Birding · Commonly Backpacked · Fall Colors · Geological Significance · Historical Significance · Views · Wildflowers · Wildlife
The trail is very easy and runs through interesting natural and historical areas. Along the trail, you'll meet several side educational paths for students.
Per the land manager, all dogs must be leashed. It is forbidden to use open fire outside the designated areas. During summer droughts due to fire danger, it is forbidden to use any fire.
Need to Know
The accommodation in the Kampinos Forest is very poor. There is only one camping site - in Roztoka, about halfway along the trail. The most troubling is the lack of drinking water sources. If you have a water filter in your backpack, you can use the water from the canals. There is only one shop - in Górki. It is located about 1.5 kilometres from the trail. In Tułowice, in the Puszczańska Osada PTTK ("Polish Tourist Country-Lovers' Association"), you can use the restaurant and rent a tourist cottage.
The trail is marked with three lines: white-red-white one above the other.
The Kampinos Forest is located in central Poland. It occupies a fragment of the Vistula Valley in the Mazovian Lowlands. It neighbours directly with the capital city of Poland, Warsaw, and is a popular place for relaxation of its citizens.
The most characteristic feature of the landscape of the Kampinos Forest is the contrast between alternately arranged strips of ancient, forest-covered dunes and swamps. The dunes are old sandy meadows and tufts. The marshes and peat bogs, on the other hand, occupy the area of the former primaeval Vistula's streams, which were cut off into drainage-free lakes and then overgrown with vegetation.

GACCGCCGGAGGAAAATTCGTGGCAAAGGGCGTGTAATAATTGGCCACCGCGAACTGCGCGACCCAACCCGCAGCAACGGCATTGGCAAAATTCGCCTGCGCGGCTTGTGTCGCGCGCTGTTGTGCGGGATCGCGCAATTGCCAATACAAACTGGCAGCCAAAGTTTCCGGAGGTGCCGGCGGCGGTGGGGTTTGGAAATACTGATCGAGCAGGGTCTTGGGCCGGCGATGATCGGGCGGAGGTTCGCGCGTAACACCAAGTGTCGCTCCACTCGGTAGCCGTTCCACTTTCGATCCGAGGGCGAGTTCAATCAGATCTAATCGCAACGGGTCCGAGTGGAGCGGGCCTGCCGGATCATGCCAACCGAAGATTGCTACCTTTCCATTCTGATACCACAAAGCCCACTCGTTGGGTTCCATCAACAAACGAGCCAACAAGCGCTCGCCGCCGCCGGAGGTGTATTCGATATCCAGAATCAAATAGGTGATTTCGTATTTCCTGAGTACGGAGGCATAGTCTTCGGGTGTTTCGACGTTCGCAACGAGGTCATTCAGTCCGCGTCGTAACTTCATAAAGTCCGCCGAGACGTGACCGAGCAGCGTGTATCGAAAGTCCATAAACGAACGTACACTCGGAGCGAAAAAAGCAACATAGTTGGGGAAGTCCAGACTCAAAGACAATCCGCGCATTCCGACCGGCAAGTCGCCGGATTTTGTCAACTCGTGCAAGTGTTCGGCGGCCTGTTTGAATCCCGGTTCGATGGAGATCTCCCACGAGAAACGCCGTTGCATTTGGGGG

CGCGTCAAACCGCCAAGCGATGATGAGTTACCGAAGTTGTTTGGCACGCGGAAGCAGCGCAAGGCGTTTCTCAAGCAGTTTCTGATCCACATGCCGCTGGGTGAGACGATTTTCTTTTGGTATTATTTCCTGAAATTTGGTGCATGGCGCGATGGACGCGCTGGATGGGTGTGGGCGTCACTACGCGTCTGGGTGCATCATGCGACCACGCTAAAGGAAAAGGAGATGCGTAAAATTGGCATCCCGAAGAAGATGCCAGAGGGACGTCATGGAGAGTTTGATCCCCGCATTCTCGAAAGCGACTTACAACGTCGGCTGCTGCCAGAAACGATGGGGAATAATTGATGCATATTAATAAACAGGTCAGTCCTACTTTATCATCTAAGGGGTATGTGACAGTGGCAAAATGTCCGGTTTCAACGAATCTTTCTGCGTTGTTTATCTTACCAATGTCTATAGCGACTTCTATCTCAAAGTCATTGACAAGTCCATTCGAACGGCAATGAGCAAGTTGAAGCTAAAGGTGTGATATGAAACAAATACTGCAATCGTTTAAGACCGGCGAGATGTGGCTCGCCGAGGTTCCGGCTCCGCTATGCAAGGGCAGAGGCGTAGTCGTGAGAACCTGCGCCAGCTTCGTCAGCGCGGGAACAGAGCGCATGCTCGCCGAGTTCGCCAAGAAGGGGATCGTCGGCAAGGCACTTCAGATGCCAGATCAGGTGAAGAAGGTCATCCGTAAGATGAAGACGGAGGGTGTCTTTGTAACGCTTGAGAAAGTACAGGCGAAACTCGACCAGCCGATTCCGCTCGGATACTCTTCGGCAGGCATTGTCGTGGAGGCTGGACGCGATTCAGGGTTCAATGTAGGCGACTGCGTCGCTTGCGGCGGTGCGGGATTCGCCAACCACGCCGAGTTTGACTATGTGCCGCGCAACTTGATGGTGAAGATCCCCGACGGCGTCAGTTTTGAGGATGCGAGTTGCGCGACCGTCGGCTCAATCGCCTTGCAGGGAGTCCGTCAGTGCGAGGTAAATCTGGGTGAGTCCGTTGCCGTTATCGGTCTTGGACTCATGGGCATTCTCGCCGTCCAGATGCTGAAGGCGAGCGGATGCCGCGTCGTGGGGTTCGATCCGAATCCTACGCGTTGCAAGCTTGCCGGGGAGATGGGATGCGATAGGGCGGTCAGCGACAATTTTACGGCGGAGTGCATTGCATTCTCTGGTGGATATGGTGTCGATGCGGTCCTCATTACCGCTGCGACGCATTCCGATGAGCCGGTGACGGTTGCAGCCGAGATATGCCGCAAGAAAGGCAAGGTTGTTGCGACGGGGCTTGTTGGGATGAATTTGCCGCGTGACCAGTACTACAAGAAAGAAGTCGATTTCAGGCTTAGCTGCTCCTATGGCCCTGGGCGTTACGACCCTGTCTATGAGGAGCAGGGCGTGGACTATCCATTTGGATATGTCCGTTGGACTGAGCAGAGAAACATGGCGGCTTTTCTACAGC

The Main Trail of the Kampinos Forest runs along the entire length of the National Park, from east to west. The route starts at the end station of the suburban bus in Dziekanów Leśny and leads westwards near the buffer zone. Next, it reaches the wetlands in the region of the Sieraków Strict Protection Area.
At Mogilny Mostek, the trail turns south, crossing the dunes. In the area of the Długie Bagno peat bog, the route turns west again towards the Palmiry Cemetery - the site of the Nazi executions of World War II. After a short section along the paved road, turns back into the westerly direction. It reaches the village of Roztoka, which is located at road 579. There, behind the parking lot, there is a clearing where camping is allowed.
The trail then continues westwards to the remains of an early medieval fortification in the Zamczysko Strict Protection Area. There it turns north. By the Pine of the Insurgents (named after the participants of the January Uprising hanged on it), the route runs along the paved road to Górki. Nearby (about 1.5 km north along the road) there's a shop where you can resupply water.
In Górki the trail leads from the asphalt road to the northern part of the Kampinos Forest. Leading along the dunes, it passes the mighty Oak of Professor Kobendza, a lovely abandoned forester's lodge near Famułki Królewskie, and the remains of the tracks of the former narrow-gauge railway.
Further on, the trail leads to the western end of the forest, where it enters the paved road to Sochaczew. In Tułowice you can stay at the Puszczańska Osada PTTK. Numerous bends in Tułowicki Borek lead to another paved road through the villages of Janów and Brochów. The trail ends at the medieval defensive church.
Flora & Fauna
The Kampinos Forest is dominated by pine forests growing on sandy dunes. Some trees are over 200 years old and very tall. Broadleaved forests (in the form of alder and riparian forests) nowadays grow mainly on swamps.
Many rare plant species grow in the Kampinos Forest. These are e.g. leatherleaf, sour cherry and black birch.
The most frequently seen animal is the elk. Also, you can meet beaver, Eurasian lynx, Old World otter, red fox, red deer, European roe deer, wild boar, raccoon dog, European badger. The grey wolf has also returned to the forest in recent years. Birds include black stork, white-tailed eagle, crane, grey heron, corncrake and Eurasian bittern.
Shared By: Bartosz Bukowski